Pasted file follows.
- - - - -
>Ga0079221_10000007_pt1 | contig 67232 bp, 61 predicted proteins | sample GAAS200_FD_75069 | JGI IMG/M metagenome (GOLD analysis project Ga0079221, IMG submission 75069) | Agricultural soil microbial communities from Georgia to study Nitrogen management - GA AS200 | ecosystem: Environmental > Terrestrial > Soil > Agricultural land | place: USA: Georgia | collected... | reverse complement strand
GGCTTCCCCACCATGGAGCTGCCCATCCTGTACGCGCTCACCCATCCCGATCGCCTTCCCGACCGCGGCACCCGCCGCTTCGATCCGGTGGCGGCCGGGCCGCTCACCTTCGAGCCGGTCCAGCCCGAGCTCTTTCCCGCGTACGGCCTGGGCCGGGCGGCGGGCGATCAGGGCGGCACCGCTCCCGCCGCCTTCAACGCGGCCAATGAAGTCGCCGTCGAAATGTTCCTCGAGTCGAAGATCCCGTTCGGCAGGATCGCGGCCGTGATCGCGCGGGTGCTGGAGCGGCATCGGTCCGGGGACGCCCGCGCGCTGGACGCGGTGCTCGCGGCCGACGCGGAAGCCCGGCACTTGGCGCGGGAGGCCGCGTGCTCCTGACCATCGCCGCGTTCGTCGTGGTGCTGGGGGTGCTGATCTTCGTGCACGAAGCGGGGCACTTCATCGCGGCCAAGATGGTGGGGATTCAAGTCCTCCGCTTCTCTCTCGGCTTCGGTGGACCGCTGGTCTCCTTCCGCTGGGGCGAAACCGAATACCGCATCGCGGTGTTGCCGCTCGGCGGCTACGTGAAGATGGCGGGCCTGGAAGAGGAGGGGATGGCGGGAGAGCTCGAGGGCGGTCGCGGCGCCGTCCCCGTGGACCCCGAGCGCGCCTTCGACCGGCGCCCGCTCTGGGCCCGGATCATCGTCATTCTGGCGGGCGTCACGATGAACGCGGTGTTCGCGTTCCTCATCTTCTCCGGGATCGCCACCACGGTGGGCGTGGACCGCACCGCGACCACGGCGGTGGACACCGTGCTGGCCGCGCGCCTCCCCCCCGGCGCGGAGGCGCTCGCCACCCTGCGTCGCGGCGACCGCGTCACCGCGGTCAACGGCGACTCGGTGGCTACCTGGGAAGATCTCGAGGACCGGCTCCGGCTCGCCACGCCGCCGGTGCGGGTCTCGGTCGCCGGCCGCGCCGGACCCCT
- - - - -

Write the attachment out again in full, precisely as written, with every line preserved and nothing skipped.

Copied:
>Ga0079221_10000007_pt1 | contig 67232 bp, 61 predicted proteins | sample GAAS200_FD_75069 | JGI IMG/M metagenome (GOLD analysis project Ga0079221, IMG submission 75069) | Agricultural soil microbial communities from Georgia to study Nitrogen management - GA AS200 | ecosystem: Environmental > Terrestrial > Soil > Agricultural land | place: USA: Georgia | collected... | reverse complement strand
GGCTTCCCCACCATGGAGCTGCCCATCCTGTACGCGCTCACCCATCCCGATCGCCTTCCCGACCGCGGCACCCGCCGCTTCGATCCGGTGGCGGCCGGGCCGCTCACCTTCGAGCCGGTCCAGCCCGAGCTCTTTCCCGCGTACGGCCTGGGCCGGGCGGCGGGCGATCAGGGCGGCACCGCTCCCGCCGCCTTCAACGCGGCCAATGAAGTCGCCGTCGAAATGTTCCTCGAGTCGAAGATCCCGTTCGGCAGGATCGCGGCCGTGATCGCGCGGGTGCTGGAGCGGCATCGGTCCGGGGACGCCCGCGCGCTGGACGCGGTGCTCGCGGCCGACGCGGAAGCCCGGCACTTGGCGCGGGAGGCCGCGTGCTCCTGACCATCGCCGCGTTCGTCGTGGTGCTGGGGGTGCTGATCTTCGTGCACGAAGCGGGGCACTTCATCGCGGCCAAGATGGTGGGGATTCAAGTCCTCCGCTTCTCTCTCGGCTTCGGTGGACCGCTGGTCTCCTTCCGCTGGGGCGAAACCGAATACCGCATCGCGGTGTTGCCGCTCGGCGGCTACGTGAAGATGGCGGGCCTGGAAGAGGAGGGGATGGCGGGAGAGCTCGAGGGCGGTCGCGGCGCCGTCCCCGTGGACCCCGAGCGCGCCTTCGACCGGCGCCCGCTCTGGGCCCGGATCATCGTCATTCTGGCGGGCGTCACGATGAACGCGGTGTTCGCGTTCCTCATCTTCTCCGGGATCGCCACCACGGTGGGCGTGGACCGCACCGCGACCACGGCGGTGGACACCGTGCTGGCCGCGCGCCTCCCCCCCGGCGCGGAGGCGCTCGCCACCCTGCGTCGCGGCGACCGCGTCACCGCGGTCAACGGCGACTCGGTGGCTACCTGGGAAGATCTCGAGGACCGGCTCCGGCTCGCCACGCCGCCGGTGCGGGTCTCGGTCGCCGGCCGCGCCGGACCCCT